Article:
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activities, such as horticulture, and the production of fruits and flowers were adopted also (8). Hypothetically, this region counts with a good availability of herbaceous biomassderived residuals, especially from cereals, vegetable biomass residuals derived from the extensive horticultural activity developed in the region, and forest biomass residuals originated in urban tree pruning and garden maintenance. However, there are no works dedicated to estimate the real availability of residual biomass for use as an alternative energy source in this region. Therefore, the present paper has as main objective to assess the actual availability of residual biomass in the Party of General Pueyrredón, and estimate the available energy potential. In order to accomplish this goal, an extensive literature review was carried out to gather information about the physical properties of the crops found in the region, as well as indices related to the rate of residue generation and its availability for alternative uses. The results show the energy potentials of the residual biomass available in the region for direct combustion processes utilization. Additionally, a gasification model is implemented to estimate the syngas energy potential of some species of biomass present in the region of study. 2.

Materials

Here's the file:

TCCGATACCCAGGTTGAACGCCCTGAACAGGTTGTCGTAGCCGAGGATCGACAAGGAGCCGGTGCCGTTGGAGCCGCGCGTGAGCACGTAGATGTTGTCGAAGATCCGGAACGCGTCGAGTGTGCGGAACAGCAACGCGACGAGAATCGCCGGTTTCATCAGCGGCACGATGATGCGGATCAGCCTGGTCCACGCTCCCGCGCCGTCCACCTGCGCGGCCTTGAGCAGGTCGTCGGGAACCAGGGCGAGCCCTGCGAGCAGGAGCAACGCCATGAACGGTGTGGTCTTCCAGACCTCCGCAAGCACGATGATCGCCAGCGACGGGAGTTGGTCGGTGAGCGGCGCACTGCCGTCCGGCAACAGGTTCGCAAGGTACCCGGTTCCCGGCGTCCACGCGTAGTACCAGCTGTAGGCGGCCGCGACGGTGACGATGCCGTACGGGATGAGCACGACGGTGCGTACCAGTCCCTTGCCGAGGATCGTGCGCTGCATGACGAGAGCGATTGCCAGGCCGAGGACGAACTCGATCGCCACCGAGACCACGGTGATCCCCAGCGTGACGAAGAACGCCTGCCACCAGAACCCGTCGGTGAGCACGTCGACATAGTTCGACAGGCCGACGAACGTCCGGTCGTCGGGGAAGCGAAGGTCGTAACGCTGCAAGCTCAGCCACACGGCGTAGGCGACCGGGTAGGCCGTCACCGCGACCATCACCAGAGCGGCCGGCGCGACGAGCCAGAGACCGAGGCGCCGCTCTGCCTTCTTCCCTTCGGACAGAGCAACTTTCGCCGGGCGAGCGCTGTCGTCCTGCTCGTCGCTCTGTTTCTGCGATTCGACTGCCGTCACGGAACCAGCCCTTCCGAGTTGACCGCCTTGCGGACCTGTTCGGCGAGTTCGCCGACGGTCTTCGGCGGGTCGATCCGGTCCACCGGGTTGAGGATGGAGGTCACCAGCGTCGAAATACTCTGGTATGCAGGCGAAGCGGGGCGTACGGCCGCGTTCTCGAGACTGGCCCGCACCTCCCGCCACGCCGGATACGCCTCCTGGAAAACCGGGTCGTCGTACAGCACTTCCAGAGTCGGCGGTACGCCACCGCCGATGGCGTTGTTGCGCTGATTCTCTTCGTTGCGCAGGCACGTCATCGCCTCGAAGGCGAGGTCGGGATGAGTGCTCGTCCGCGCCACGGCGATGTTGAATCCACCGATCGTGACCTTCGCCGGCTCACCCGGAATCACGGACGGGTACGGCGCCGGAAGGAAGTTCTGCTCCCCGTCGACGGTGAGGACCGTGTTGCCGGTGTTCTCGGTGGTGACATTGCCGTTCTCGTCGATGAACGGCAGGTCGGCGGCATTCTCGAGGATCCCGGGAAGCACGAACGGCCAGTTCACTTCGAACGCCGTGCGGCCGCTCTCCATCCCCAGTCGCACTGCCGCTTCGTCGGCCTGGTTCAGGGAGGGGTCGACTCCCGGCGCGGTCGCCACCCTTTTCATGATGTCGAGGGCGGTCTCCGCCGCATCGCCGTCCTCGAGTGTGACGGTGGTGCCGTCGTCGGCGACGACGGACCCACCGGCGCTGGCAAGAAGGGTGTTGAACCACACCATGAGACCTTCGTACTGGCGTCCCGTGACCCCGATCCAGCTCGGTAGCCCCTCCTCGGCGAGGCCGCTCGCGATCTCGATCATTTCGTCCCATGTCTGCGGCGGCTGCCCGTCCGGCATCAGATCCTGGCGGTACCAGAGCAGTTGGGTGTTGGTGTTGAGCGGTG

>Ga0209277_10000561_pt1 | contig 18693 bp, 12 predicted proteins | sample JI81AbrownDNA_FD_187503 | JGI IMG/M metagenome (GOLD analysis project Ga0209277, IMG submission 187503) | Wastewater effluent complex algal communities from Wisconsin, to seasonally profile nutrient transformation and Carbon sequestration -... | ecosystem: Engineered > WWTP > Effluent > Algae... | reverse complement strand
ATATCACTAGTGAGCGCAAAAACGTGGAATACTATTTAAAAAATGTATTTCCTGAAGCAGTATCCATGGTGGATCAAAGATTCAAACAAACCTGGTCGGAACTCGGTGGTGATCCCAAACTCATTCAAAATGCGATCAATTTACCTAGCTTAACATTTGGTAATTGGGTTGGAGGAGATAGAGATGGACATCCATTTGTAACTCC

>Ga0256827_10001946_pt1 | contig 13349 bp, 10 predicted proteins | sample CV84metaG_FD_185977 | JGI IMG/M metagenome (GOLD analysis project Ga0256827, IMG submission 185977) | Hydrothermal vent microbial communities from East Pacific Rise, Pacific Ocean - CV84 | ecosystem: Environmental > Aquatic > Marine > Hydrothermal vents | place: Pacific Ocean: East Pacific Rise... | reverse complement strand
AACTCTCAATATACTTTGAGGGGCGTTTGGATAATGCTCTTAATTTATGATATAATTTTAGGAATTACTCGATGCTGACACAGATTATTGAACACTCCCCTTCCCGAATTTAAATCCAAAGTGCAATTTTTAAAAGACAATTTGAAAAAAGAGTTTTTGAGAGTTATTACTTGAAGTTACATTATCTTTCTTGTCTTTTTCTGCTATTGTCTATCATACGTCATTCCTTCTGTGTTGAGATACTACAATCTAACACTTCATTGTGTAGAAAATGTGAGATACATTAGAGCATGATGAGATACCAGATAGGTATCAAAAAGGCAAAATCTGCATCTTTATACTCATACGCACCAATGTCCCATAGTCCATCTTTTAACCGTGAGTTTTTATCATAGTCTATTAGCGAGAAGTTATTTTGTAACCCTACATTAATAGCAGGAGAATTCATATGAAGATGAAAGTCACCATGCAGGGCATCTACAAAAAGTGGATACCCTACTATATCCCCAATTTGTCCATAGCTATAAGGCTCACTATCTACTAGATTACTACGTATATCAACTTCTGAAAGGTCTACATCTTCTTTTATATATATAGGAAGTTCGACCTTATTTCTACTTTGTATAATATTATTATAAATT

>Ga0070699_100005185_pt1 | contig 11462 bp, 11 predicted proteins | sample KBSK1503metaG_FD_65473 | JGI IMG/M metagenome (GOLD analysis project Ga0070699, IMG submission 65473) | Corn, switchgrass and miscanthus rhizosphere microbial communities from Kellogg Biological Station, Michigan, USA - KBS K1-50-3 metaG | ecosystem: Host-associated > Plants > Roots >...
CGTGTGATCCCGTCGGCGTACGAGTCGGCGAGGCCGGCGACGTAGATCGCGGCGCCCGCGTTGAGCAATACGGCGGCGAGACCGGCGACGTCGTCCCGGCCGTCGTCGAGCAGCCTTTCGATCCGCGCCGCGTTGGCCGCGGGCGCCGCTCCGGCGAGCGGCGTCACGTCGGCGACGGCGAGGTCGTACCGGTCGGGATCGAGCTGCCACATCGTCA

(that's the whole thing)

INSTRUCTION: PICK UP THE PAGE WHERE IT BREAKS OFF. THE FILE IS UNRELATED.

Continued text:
Statistical information was obtained from official agencies, such as:  National Institute of Agricultural Technology (INTA), Mar del Plata unit, from which it was obtained statistical information of the 2011-2012 harvest concerning the cultivated area, crop type, and yield of crops, for agricultural herbaceous biomass, cereal crops and horticultural crops.  Division of Urban Forestry, Planning and Services Department (ENOSUR), from which it was obtained the availability of forest biomass residues derived from the pruning of urban trees in the years 2009 and 2010. Additionally, a literature review was conducted in order to gather information related to:  Coefficients to estimate the residual biomass according to crop productivity and cultivated area; and  Physical properties of biomass residues; calorific value and moisture content of agricultural herbaceous biomass residues and forest biomass residues. 3. Methodology In order to estimate the available energy potential from residual biomass, the next methodology was implemented: Step 1: Identification and characterization of available biomass in the region of study in terms of types and species of biomass, harvest periods, and geographical location. Creation of a statistical database with the cultivated area and the productivity of all the identified species in the region. Step 2: Creation of a new database containing the physical properties of biomass and the rate of residue generation for each biomass species. Step 3: Computation of the energetic potential according to the estimated amount of available biomass residues and its heating value, with characterization of seasonal resource availability.